Planning Events on a Budget

It seems like a dichotomy: You want to plan an event that has strong CSR overtones but you can't because you lack the budget for it. Or so you think. Whether it's sponsoring another company's event or staging your own, there are definite dos—and don'ts—to follow to generate and excite local media attention. Check them out:

Do partner with a successful organization. Is there an organization in your community you read about in the paper often? If so, piggyback your efforts on something they are doing. Can you sponsor an event they already plan? Can you plan something together? It is possible to plan an event entirely on your own, but if there is a shortcut to success, this is it.

Do tell your customers what you are doing. Better yet, ask for their help. Do you need volunteers, donations or people to attend the event? Your customers already support your business and many of them will be willing to lend a hand.

Don’t limit communication to customers only. Share what you are doing with other businesses in your community. Send them a letter or call and ask for assistance. People are generous and willing to help a good cause. It might as well be yours.

Do tell the media what you are planning. Media coverage is instrumental to the success of your event. You want pre- and post-event publicity so make your event something they can’t pass up.

Do consider a radio remote. If the event allows for it, consider having a radio station broadcast live. If people can stop in on the spot to participate, this will be well worth the investment.

Don’t forget PSAs. While many radio stations no longer accept PSAs, you will find those in smaller communities still do. Call the radio station and ask. Then come up with catchy 15, 30 and 60 second spots.

Do use an easy-to-find location. Perhaps the “perfect” location for your event is a little off the beaten path. Resist the urge to use it. Using a location that’s visible and easy to travel to and from will increase participation.

Don’t throw money at an event and expect it to be enough. Actually, employee involvement is a must. Have your people help at the event. Encourage them to talk with customers and people in the community leading up to it. Not only will they help generate interest, but also having employees do this during business hours emphasizes your dedication to the cause – you’re paying your people to help make a better community.

Do make it fun. If you can get people engaged, they’ll want to be there. A good rule of thumb: If it’s something you’d want to attend in your free time, others will, too. Come up with a unique theme to tie it together. This will make the event memorable for the attendees, especially if it’s going to be an annual event. Plus, you’ll be surprised how easily the details seem to fall into place around a theme.

Don’t forget giveaways. Be sure to give people something to hang onto – balloons or toys for kids, and promotional items tied to the theme of the event. Make sure to find something unique – people have enough key chains, pens and mugs, so stay away from those.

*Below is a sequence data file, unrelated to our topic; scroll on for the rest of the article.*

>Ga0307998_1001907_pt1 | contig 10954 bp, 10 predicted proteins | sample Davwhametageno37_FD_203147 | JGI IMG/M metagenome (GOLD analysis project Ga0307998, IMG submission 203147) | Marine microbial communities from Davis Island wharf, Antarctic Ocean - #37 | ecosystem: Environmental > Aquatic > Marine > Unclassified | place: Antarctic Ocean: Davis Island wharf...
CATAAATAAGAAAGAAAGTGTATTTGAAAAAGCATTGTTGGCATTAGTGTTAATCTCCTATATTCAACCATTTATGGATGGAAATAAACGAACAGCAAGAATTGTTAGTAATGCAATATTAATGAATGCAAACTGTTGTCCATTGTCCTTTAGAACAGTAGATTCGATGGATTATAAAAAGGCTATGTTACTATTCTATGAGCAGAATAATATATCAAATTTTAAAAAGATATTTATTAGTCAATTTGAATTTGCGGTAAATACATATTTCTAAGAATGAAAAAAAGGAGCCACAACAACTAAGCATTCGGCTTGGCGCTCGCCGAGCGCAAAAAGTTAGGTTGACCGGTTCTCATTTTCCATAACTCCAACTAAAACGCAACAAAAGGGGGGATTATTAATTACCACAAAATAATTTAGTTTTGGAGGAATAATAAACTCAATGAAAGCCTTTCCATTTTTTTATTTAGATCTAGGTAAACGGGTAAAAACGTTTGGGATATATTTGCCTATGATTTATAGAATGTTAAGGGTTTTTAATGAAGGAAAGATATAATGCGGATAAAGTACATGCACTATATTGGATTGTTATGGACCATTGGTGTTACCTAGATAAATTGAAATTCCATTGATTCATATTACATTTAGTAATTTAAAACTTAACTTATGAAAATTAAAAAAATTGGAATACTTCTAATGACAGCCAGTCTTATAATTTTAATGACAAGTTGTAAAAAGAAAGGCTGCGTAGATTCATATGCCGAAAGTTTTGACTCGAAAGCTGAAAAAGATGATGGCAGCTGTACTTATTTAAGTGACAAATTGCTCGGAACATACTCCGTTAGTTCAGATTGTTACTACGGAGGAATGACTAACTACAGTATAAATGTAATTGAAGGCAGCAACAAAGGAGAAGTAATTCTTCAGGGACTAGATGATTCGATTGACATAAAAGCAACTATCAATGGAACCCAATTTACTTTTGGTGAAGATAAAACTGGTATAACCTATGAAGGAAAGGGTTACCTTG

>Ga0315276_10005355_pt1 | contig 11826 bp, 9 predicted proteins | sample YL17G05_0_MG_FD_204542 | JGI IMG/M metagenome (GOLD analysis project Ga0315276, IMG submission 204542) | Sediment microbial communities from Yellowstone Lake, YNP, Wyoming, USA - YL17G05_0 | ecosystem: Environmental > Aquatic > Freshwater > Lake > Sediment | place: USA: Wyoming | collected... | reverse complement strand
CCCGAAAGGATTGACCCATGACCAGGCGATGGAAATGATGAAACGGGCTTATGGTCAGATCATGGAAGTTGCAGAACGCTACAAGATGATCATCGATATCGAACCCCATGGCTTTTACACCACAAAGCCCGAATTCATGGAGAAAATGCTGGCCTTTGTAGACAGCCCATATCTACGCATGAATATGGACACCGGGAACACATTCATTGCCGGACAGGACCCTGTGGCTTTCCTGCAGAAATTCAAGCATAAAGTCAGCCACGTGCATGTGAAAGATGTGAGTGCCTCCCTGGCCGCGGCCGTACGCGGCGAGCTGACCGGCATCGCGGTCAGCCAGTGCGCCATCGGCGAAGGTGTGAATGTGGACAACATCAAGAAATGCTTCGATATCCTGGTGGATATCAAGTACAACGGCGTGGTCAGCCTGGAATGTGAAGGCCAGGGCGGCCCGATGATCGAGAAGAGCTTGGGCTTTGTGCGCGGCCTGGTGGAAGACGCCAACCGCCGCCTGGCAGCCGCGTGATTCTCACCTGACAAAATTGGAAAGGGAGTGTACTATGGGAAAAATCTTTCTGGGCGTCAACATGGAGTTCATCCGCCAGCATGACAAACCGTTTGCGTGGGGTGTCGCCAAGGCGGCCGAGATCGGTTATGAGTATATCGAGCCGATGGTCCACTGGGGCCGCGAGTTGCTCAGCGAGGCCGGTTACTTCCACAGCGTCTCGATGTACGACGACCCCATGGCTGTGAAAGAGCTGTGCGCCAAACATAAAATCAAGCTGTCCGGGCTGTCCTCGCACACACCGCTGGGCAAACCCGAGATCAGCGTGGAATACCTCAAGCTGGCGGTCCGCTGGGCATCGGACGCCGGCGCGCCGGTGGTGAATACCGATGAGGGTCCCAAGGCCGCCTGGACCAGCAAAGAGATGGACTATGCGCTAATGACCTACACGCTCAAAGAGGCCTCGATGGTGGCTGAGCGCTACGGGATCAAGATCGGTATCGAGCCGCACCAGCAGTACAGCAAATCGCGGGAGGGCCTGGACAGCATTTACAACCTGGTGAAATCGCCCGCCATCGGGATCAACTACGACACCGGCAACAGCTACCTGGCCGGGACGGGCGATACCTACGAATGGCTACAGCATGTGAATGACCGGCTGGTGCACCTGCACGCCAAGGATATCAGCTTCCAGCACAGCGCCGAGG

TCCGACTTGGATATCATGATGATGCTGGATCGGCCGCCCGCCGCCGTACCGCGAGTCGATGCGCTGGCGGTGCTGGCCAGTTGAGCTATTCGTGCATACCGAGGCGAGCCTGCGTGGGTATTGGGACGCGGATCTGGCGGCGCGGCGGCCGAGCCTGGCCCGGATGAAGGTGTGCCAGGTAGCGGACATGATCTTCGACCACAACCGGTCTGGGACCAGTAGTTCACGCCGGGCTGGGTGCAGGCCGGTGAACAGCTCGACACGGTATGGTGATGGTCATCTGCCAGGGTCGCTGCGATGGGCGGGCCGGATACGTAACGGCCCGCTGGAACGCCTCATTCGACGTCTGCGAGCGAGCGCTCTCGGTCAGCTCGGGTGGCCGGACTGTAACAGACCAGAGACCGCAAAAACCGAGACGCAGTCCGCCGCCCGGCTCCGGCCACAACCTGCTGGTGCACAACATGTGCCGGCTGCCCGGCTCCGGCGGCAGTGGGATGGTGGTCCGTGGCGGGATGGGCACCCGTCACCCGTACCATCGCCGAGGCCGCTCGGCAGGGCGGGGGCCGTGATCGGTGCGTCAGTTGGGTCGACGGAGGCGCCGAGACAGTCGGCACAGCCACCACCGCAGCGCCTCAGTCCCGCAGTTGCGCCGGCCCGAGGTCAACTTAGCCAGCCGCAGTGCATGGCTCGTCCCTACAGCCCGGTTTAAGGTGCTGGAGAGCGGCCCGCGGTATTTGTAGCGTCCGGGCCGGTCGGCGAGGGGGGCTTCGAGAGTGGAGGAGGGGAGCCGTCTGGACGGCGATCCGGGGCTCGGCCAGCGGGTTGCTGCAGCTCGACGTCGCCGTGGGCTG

Don’t under-plan. If you don’t have adequate time to plan out all the details in advance, don’t do it. A well-planned event is a successful one. And a poorly planned event will actually hurt your reputation.     

Do recognize those who joined your cause. A simple thank you goes a long way. Make sure to thank, personally and publicly, everyone who helped in any way. Thanks should be made at the event, verbally and with signage, and in all media relations efforts.
Don’t make it a sales pitch. An event planned for the good of the community cannot be sales-oriented. Leave your brochures at the office. Of course, it’s imperative to make sure that people relate the event to your company, but this is not the time or the place to actively solicit business.

The key to success is to make corporate social responsibility a long-term effort. One event is not enough to make a difference. Make sure you are helping others in your community throughout the year, year after year.

Financial scandals like Enron have brought ethics to the forefront of American business – and now it’s even more important to show that you are a responsible corporation. Luckily, media outlets of all sizes have noticed and are reporting on it – from Fortune‘s “Global 500” list of top socially responsible companies to your local paper. And, even though you’ll probably never see your company’s name on Fortune’s list, you can and should still show your customers and peers that you are taking steps to improve the quality of life in your community.

Planning an event to demonstrate that you are socially responsible will pay off in many ways – increased brand awareness, employee morale and revenues to name a few. People want to do business with businesses that do good things for others. Strive to make corporate social responsibility part of your company’s culture and you will reap the rewards. Because you live in a smaller community, you are more likely to receive significant, positive media coverage for what you do. Use that to your advantage.

 This article, in abridged form, was written by Katie Tolin, marketing director with Rea & Associates, Inc. The complete article will appear in the 2008 version of PR News' Guide to Best Practices in Corporate Social Responsibility. To order the Guidebook, please check back to prnewsonline for details as they become updated.